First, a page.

8. hoss

    “The issue is larger than simply a political minded judge. It is about the separation of powers.”

    You are reading too much in to this. There is no Judicial coup taking place in Pak. This a standard PPP propaganda line and perhaps Hussain Haqqani(Pak amb. to US) has used his influence to get this story published.

    Zardar and his incompetent lieutenants need to work towards establishing rapport with the judiciary and other institutions rather than plotting new ways to pick fights with them.
    Zardari needs to resign if he can’t take the heat on the swiss cases. To me the more he insists on the presidential immunity, the more guilty he appears.

  9. Saleem Iqbal

    The settlement of the judges’ appointment issue as a result of the initiative taken by the prime minister marks a new beginning in relations between the judiciary and the executive, the two most important institutions of the state. It also goes to the credit of the government that despite having a different legal perspective on the issue, it did not make it a question of prestige and thought it appropriate to resolve it in the best interests of the nation. The amicable resolution of this issue represents the triumph of democracy and success of the policy of reconciliation and consensus adopted as a political creed by the government. People can see for themselves how a dictator dealt with the judiciary and how a democratic and representative government has treated it. The resolution of this issue is also a great snub to the elements who were trying to foment confrontation between the government and the judiciary and those who were hell-bent on discrediting and embarrassing the government by attaching all kinds of motives to it for having taken a different view from the judiciary.Thanks to the political maturity exhibited by the government, the machinations of these elements have not succeeded and they have had to eat dust in the end. But as they say, cynics will remain cynics; these elements have still not given up on their agenda and the propensity to malign and discredit the government.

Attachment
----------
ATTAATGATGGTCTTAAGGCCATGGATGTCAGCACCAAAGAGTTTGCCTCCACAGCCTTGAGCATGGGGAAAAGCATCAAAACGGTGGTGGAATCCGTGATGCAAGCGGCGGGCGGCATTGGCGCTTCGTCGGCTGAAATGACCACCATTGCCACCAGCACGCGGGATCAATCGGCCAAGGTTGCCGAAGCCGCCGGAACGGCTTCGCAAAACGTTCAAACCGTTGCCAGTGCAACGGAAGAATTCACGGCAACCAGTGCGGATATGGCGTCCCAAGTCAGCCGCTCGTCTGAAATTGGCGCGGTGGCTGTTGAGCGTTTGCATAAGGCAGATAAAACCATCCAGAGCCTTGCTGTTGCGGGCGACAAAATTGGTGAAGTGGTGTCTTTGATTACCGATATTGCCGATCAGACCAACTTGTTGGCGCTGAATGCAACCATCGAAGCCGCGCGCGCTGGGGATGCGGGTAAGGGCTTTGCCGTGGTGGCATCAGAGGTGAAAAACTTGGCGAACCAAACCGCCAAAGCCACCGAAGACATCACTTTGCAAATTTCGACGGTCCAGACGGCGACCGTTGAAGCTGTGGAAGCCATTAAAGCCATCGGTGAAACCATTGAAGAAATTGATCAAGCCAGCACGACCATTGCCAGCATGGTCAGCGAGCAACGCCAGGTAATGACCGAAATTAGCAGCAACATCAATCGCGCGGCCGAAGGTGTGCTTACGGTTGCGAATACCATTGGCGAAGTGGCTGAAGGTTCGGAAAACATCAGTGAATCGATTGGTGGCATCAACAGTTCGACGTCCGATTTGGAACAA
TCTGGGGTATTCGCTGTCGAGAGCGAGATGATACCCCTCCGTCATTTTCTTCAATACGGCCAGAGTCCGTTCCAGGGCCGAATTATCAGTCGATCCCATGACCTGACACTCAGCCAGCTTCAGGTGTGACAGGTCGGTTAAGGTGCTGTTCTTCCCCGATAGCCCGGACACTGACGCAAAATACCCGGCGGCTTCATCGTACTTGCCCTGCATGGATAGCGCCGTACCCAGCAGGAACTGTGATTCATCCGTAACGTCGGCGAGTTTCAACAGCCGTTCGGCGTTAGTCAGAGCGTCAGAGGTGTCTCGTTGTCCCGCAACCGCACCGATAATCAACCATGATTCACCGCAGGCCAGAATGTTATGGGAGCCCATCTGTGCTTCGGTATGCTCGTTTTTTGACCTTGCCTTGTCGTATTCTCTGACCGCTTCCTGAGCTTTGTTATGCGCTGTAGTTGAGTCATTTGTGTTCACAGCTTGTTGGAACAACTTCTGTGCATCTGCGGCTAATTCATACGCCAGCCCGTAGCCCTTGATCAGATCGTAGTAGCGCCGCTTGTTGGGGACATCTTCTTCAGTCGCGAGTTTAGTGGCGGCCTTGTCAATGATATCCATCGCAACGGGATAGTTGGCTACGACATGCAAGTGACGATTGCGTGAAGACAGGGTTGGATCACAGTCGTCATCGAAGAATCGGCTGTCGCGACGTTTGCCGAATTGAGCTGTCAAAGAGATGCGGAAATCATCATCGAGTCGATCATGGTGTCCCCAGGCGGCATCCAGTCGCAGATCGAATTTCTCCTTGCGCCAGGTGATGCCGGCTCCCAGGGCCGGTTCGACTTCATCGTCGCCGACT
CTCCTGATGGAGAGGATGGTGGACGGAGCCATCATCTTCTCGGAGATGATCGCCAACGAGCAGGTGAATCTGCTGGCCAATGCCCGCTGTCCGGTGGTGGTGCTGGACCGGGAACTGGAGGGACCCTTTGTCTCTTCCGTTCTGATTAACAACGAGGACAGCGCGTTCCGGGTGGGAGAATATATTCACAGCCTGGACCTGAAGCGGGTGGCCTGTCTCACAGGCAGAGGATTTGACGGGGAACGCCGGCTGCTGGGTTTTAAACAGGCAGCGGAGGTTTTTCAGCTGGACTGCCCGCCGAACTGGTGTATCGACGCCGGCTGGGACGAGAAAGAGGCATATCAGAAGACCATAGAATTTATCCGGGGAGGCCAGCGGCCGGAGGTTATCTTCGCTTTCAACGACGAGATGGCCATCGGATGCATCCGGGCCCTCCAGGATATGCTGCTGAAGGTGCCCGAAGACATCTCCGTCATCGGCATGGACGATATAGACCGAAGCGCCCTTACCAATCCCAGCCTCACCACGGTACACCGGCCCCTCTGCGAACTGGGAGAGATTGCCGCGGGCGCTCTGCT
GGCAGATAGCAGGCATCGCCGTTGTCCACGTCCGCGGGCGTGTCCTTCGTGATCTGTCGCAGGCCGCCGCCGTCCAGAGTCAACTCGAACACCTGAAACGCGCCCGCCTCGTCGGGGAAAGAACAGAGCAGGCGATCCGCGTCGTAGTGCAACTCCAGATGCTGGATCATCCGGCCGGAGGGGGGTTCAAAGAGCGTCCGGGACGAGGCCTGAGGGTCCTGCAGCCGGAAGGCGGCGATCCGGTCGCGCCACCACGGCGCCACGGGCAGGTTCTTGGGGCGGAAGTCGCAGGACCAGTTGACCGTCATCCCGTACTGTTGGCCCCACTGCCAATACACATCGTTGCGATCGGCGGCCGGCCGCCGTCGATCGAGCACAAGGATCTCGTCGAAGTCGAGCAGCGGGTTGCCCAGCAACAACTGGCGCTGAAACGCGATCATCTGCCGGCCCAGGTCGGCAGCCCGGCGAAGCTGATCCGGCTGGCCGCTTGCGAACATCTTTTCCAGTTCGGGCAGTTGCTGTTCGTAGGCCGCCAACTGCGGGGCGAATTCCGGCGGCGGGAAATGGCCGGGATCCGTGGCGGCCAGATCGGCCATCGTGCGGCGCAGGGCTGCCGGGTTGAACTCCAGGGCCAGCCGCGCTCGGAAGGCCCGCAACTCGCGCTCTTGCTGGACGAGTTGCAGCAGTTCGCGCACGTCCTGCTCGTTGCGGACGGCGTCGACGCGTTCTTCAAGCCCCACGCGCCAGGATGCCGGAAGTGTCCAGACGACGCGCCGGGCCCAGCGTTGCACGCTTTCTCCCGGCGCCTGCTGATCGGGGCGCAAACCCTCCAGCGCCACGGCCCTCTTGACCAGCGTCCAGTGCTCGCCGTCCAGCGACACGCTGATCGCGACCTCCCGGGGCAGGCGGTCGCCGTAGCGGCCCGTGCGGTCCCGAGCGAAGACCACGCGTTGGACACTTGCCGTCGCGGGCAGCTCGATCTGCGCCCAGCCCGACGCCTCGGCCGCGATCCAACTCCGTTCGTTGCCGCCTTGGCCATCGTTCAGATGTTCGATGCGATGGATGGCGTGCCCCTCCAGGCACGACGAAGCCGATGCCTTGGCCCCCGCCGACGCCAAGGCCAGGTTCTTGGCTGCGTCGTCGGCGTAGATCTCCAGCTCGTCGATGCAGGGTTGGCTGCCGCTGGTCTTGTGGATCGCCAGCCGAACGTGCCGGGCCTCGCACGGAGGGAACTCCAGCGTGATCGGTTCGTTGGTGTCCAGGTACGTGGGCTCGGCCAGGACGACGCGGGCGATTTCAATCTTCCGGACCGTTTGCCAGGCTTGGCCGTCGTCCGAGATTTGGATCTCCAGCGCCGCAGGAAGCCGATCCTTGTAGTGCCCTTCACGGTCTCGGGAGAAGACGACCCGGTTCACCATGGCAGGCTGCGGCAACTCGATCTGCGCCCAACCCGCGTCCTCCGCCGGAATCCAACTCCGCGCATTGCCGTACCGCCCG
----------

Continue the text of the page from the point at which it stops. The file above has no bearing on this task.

10. Midfield Dynamo

    One of my comments was not posted, perhaps the truth in this case was difficult to bring to the table.

  11. Honest People